The first official Groundhog Day celebration took place on February 2, 1887, in Punxsutawney, Pennsylvania. Since then, the groundhog has been predicting with variable results whether winter will continue for six more weeks if he sees his shadow or that spring is on the way if it is cloudy. Other cities have adopted their own version of Groundhog Day such as Boulder, CO who has Flatiron Freddy Day.
Here are some activities to get you outdoors whether Punxsutawney Phil sees his shadow or not.
- Paper (optional)
- Small objects like Lego’s
- Ruler or tape measure for measuring (optional)
Sunny days provide plenty of outdoor fun including the creation of plenty of shadows. See what kind of shadows you can find outside. Are they big or small? Using the sidewalk, driveway (if it safe) or a piece of paper, trace the shadows you see using chalk. You may even choose to bring small objects outside with you such as Lego’s to trace the shadows the objects make. For older children, you can also make this a math lesson by having them measure and recording the length of the shadows. You may even want to have a friend or parent trace your own shadow. Is it the same length as your height measurement
- Paper (optional)
Beginning in the morning, trace the shadows of a few objects using the sidewalk, driveway or piece of paper. Come back every hour or two and trace the shadow again. How has it changed?
- Notebook (optional)
- Pencil (optional)
Go around your yard or take a hike or walk through town and take photos of all the shadows you see. You may even want to take a pencil and notebook to make notes about the shadows you see.
Make Your Own Sundial
- Empty can, container or bucket
- Piece of cardboard larger than the can, container or bucket
- Rocks, sand, or dirt
Tell a story about how people used to use the sun to tell the time. For teaching purposes (and to help with assembly), you may want to create a sundial ahead of time. This video from britannica.com is a good visual for kids to see how a sundial works. This video from Bill Nye is also helpful for children to understand shadows.
Begin by filling an empty can, container or bucket with rocks, sand or dirt. Place a dowel or long stick into the center of the can. Make sure the dowel or stick is secure before moving to the next step. Find a spot that will stay sunny throughout the day. Place your cardboard down in that place. Put your can in the center of your cardboard piece. After your can is placed on the cardboard, make a mark on the cardboard where the shadow from your stick or dowel is and also put down the time. Repeat this step every 30 minutes to an hour to see how the position changes throughout the day.
If it is a sunny day, you can play tag with shadows. One child will be the chaser. The object of the game is for the chaser to chase the other children trying to step on their shadows. If they step on a child’s shadow, that person becomes the chaser.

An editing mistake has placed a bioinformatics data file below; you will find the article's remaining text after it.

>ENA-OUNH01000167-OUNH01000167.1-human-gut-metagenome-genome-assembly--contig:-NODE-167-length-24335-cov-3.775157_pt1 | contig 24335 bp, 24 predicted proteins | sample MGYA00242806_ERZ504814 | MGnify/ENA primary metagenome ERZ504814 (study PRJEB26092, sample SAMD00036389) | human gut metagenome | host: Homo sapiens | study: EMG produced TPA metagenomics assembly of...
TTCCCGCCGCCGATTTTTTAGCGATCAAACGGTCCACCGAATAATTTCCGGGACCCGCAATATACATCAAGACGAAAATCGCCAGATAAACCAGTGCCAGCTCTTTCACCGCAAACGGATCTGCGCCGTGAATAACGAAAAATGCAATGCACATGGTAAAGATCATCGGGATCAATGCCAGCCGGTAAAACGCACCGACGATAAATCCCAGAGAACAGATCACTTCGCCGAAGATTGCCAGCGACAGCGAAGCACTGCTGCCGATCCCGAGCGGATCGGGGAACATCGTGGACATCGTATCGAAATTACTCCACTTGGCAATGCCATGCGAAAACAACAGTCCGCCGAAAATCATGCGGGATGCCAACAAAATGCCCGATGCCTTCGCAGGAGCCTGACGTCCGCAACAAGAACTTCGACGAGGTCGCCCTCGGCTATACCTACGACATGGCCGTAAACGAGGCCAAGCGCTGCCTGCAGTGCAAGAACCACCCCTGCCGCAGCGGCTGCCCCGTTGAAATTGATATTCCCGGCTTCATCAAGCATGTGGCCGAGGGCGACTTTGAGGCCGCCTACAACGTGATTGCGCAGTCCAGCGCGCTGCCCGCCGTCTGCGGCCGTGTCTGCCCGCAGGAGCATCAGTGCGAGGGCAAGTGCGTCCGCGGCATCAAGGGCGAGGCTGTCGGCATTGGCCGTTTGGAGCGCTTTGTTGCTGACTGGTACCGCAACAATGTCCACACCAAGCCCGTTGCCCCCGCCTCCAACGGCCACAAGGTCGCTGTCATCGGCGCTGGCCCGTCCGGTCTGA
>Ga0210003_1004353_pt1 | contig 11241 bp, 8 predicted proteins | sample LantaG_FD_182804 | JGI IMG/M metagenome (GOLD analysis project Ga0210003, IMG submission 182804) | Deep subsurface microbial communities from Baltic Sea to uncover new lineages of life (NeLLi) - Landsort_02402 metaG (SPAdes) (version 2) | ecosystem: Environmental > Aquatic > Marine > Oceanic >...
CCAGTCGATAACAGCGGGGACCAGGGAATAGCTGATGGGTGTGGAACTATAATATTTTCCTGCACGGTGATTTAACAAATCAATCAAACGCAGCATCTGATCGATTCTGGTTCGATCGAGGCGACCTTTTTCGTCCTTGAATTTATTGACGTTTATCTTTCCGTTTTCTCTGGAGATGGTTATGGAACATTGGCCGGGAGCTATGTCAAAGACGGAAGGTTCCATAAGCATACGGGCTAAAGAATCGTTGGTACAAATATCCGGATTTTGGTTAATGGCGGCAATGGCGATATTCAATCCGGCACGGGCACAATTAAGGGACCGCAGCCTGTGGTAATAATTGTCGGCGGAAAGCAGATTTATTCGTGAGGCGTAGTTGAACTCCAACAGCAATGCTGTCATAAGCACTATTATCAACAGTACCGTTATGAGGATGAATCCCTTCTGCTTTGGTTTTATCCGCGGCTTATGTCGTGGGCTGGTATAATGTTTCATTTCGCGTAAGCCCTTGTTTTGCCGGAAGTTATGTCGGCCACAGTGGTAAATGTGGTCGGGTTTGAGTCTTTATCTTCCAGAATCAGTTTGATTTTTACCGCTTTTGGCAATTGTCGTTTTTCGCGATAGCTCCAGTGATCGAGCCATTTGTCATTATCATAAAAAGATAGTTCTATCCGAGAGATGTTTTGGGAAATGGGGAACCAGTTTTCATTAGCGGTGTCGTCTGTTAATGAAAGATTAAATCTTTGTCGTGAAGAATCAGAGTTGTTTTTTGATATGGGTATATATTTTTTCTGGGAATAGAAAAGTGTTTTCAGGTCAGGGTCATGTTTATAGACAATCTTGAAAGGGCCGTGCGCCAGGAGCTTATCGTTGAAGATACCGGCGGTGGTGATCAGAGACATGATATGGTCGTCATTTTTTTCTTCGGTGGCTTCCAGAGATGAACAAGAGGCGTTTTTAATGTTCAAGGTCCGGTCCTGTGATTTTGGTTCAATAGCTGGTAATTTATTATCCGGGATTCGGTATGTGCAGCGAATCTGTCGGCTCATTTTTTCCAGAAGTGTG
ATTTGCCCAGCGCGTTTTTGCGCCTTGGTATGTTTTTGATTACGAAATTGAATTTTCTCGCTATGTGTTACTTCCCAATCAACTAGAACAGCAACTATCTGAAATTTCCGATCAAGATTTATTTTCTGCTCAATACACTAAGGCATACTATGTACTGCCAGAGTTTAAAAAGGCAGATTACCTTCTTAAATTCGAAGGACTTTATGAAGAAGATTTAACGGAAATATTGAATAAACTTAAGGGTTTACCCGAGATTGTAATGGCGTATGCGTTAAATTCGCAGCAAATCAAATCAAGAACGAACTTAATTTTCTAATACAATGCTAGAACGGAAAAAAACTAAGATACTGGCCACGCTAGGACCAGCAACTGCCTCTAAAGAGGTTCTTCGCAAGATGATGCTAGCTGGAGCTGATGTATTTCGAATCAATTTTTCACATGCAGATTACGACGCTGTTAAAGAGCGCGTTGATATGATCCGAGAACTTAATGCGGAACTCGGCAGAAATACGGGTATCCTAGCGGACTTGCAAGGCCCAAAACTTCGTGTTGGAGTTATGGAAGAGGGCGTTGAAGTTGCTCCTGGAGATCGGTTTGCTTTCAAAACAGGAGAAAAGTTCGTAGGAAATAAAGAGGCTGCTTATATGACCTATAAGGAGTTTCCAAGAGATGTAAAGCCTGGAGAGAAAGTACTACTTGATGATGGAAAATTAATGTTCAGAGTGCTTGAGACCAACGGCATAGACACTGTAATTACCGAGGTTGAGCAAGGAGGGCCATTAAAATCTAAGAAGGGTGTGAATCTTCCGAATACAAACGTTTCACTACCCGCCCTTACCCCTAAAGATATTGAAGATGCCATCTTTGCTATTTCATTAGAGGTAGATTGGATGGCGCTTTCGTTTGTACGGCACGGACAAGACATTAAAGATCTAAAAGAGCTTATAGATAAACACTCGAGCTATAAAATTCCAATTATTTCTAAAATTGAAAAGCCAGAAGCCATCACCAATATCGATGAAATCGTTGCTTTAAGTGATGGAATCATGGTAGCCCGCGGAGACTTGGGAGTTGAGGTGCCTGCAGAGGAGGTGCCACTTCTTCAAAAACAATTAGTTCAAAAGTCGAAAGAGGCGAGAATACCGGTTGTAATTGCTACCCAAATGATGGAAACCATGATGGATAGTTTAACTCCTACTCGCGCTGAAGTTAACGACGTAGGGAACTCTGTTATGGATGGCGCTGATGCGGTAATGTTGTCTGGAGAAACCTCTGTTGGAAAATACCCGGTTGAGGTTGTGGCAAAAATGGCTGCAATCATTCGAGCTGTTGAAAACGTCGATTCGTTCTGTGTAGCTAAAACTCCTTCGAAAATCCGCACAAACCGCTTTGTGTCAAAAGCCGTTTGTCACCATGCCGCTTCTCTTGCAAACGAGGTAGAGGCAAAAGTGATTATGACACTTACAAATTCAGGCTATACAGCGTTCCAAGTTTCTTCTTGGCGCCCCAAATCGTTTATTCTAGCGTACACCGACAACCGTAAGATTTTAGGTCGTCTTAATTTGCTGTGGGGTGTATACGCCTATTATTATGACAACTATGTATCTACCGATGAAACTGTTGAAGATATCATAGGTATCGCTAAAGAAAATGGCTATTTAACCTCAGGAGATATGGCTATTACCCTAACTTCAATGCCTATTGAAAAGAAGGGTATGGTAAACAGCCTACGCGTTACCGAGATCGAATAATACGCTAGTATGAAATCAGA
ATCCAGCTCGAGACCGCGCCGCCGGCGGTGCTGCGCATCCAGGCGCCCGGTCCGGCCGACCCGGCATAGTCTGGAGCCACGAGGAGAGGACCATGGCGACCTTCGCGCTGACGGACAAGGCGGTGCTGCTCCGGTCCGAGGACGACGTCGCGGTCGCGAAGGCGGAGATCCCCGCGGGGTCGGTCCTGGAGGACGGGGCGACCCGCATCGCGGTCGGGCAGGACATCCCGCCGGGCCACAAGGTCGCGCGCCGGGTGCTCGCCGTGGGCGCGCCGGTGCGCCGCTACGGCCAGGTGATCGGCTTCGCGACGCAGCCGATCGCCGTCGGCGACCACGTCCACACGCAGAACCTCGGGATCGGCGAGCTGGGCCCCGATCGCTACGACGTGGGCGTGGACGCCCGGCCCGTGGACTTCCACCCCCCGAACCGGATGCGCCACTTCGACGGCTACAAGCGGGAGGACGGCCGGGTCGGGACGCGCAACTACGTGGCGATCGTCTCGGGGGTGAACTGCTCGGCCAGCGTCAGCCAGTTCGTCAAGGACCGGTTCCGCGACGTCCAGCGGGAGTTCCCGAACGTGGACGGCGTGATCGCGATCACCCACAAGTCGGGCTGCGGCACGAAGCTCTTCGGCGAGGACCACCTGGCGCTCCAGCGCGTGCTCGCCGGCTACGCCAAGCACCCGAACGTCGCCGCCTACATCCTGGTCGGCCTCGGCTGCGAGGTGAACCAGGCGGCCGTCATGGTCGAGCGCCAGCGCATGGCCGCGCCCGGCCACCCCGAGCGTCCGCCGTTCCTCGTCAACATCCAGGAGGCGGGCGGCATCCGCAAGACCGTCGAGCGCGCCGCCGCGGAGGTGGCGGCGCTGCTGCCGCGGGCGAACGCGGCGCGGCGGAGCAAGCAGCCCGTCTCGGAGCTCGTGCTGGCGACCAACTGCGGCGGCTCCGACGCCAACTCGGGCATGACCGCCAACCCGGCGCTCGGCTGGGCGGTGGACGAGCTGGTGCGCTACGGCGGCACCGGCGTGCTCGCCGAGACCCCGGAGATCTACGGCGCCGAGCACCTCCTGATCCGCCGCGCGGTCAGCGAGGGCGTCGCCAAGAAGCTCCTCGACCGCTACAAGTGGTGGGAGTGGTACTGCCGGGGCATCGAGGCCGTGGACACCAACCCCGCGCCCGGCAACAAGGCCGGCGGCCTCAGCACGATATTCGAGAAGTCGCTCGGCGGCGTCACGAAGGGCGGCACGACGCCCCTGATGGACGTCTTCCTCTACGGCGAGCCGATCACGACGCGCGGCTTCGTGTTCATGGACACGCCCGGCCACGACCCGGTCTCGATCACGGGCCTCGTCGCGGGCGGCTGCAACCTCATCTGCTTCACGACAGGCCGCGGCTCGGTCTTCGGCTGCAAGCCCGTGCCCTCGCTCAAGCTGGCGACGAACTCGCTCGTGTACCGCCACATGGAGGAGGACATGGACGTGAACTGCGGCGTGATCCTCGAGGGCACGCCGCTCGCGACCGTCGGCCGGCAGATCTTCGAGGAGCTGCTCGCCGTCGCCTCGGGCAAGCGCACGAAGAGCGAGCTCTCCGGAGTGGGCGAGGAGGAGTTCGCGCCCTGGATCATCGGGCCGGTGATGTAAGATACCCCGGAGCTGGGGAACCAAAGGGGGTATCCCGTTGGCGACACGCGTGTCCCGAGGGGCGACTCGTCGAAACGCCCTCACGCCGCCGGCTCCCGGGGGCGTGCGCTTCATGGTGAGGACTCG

- Blankets or towels
- Flashlight (optional)
- Large number of children (optional)
This activity can be done inside or outside. Build a tunnel using chairs, blankets and other objects for children to crawl through. For more fun, shine a flashlight on the children to see if they can see their shadow as they emerge from the tunnel. If there are a large number of children, you can create a human tunnel for children to crawl through. Start by making two lines of children across from each other. Have them reach across to join the hands of the person across from them to create a tunnel. It may help to create more of a tunnel if the children get down on their knees. Have children take turns crawling through the tunnel like groundhogs.
Just Keep Singing
- Your best singing voice
- You best acting skills
There are many fun songs about February 2nd. If the weather is nice enough, you can go outside to sing and act out these songs. Here are some song ideas origins unknown.
“I see a little groundhog, furry and brown,
He’s popping up to look around.
If he sees his shadow, down he’ll go.
Six more weeks of winter – oh, no!”
Sung to “Frere Jacques”
“See my shadow, See my shadow
Move this way, Move this way
Doing things that I do, Doing things that I do
Follow me, Follow me!”
What is a Shadow?
If I run, my shadow runs (Same fingers in running motion)
And when I stand still, as you can see (Same fingers, standing still)
My shadow stands beside me. (Use first two fingers on other hand and stand beside the first two fingers)
When I hop, my shadow hops, (First two fingers, hopping)
When I jump, my shadow jumps (Same fingers, jump)
And when I sit still, as you can see, (same fingers, bend at knuckles to sit.)
My shadow sits beside of me (Use as before, both sets of fingers sitting beside each other. )”
Sung to “London Bridges” (this one would be fun to sing when playing the tunnel game above)
“Mr. Groundhog down below
Pop up through the fluffy snow
See his shadow watch him go.
Winter’s here to stay
Mr. Groundhog down below
pops up through the fluffy snow
Wide awake he wants to play
Spring is on its way
I hope these ideas give you some good ideas on how you can get outside and enjoy Groundhog Day!
Happy Groundhog Day and Adventure On,
Courtney and Phil